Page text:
Wednesday, March 16, 2005

Some days, partial credit is all you can hope for

I just finished my Cell Biology midterm; last week, I had my Molecular Biology midterm. Extrapolating based on these two data points [and you can always draw a perfectly straight line through two points =)], my takeaways are:

- It's a totally different way of thinking than I'm used to. The majority of both exams consisted of questions of the type "Here is some experimental data. What does it tell you ?", which is a very different tack from the [more straightforward] "Here's a problem, go solve it"-style of engineering-type exams. On the one hand, that allows you to be somewhat more creative when answering the question, but on the other hand, you don't have the safety net of mathematical logic to stop you from saying something that isn't logically coherent. There are no externally-imposed consistency checks, it's all up to you to make sure you don't leave any loopholes and don't draw unwarranted conclusions. It also left me feeling vaguely unsatisfied with a lot of my answers because I wasn't sure that they were "totally" correct.

- I have a huge problem writing something down when I can see holes in it. This very strong desire for completeness/correctness on my part was first pointed out to me by Christina when we were in Costa Rica: I refused to say anything in Spanish unless I was totally sure it was correct and so I spent lots of time piecing together sentences by consulting the dictionary etc. By the time I got one sentence together, Christina had usually already had a full "conversation" and figured out what we wanted to know. What this meant for my two biology exams is that I had to really force myself to write down answers that I knew weren't fully correct [but would hopefully get me a few pity points] instead of just leaving the question totally unanswered.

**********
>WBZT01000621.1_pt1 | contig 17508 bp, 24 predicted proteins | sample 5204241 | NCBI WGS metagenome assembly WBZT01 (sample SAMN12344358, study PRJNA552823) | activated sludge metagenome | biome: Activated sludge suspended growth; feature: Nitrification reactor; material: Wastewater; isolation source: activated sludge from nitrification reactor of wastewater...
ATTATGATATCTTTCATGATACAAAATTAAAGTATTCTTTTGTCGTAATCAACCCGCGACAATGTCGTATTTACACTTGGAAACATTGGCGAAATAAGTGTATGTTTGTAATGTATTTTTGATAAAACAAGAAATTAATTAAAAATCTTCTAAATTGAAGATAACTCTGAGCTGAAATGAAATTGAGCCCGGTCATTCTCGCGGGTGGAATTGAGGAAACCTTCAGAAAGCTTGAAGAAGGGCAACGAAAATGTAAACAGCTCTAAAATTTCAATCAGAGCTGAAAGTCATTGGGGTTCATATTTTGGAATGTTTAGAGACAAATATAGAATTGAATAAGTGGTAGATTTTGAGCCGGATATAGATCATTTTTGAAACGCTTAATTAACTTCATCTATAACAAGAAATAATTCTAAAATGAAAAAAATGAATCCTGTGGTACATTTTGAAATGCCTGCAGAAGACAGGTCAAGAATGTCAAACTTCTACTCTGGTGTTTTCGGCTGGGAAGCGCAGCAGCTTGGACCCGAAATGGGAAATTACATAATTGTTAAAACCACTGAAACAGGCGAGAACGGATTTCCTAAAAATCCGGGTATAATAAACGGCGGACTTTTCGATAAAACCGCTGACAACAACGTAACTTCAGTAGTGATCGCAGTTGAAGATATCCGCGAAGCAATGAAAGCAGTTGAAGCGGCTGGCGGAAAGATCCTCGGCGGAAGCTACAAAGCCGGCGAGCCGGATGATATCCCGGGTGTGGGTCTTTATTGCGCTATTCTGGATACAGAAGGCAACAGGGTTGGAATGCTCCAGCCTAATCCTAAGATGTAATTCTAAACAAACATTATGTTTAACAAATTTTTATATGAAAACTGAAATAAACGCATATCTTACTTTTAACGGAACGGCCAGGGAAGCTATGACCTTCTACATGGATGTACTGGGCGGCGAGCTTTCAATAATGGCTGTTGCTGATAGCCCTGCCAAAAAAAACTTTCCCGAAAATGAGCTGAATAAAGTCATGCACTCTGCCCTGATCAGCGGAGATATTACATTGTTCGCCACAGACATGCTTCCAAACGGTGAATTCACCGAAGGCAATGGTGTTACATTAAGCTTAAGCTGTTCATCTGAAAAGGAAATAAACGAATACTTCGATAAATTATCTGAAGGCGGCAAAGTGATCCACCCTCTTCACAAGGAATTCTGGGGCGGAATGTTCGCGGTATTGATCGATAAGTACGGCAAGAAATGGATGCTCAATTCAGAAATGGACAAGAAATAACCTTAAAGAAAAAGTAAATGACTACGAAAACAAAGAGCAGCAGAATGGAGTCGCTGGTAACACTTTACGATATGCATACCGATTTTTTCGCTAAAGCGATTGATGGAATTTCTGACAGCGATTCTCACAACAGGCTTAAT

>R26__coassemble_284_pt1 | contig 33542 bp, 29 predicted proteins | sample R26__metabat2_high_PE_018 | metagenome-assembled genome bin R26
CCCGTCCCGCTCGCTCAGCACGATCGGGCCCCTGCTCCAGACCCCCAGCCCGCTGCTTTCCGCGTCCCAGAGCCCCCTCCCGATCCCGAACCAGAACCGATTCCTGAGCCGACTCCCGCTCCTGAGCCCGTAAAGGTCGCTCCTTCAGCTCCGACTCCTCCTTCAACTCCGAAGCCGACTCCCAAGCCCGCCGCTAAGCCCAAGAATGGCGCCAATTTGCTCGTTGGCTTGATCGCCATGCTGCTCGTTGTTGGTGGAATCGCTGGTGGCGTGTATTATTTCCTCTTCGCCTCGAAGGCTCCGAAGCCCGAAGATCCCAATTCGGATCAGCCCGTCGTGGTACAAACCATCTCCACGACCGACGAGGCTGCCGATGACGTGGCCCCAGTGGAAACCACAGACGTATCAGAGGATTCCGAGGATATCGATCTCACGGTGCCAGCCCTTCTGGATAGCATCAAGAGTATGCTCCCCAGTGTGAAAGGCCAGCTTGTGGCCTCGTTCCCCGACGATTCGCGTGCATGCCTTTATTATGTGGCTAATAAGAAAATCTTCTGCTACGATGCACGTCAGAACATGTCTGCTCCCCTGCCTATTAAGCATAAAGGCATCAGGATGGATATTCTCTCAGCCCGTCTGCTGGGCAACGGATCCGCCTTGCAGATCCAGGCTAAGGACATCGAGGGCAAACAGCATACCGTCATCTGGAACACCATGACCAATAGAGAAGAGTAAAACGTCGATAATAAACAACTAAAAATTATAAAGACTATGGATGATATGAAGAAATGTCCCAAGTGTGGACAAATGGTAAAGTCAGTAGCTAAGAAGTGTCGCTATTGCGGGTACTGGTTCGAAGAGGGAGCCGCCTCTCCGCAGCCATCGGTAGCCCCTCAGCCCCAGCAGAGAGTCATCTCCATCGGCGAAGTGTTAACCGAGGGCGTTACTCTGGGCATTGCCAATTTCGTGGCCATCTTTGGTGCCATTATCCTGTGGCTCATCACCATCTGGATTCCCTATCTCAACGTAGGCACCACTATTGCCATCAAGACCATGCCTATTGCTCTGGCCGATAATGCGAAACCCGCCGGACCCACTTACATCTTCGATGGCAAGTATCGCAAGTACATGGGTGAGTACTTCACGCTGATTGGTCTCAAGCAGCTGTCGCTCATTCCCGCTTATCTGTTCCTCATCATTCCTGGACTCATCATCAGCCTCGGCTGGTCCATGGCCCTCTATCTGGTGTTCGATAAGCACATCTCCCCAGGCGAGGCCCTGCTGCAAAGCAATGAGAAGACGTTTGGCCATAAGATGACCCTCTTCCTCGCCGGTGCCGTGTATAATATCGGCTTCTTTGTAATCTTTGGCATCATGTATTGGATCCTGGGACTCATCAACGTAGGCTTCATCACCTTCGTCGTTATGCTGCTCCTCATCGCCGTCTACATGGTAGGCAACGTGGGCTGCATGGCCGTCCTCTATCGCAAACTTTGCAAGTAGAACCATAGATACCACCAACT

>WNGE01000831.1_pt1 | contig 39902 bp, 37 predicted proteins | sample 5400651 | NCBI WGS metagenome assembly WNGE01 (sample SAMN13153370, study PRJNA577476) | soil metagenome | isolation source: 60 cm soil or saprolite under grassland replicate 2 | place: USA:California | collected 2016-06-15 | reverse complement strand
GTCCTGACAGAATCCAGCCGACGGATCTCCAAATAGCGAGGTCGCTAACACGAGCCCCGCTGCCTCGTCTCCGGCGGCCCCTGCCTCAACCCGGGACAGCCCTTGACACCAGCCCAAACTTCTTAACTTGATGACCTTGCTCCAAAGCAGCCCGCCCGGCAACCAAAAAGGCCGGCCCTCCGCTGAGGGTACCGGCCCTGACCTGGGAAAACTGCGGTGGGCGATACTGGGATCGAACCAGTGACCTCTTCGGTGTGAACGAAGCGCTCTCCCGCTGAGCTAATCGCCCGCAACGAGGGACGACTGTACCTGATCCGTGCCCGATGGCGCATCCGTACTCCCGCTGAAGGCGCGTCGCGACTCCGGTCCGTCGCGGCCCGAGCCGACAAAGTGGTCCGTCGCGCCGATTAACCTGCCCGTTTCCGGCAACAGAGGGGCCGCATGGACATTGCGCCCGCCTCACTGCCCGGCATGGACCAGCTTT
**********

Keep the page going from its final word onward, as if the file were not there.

- Interpreting experimental data is hard. Probably all the more so when you've only slept a total of about 6-7 hours in the last two nights because of raging insomnia and as a result have a stuffed-up nose, a sore throat and trying to logically think through a problem feels like wading through thigh-high mud.

Very, very ready for spring break. Not that we're going anywhere, but a break from getting information stuffed down my throat is sorely needed.


Anonymous Bill Tozier said...

Down your throat?

Well, that's one improvement over the old days, at least.

7:12 PM  

Post a Comment

<< Home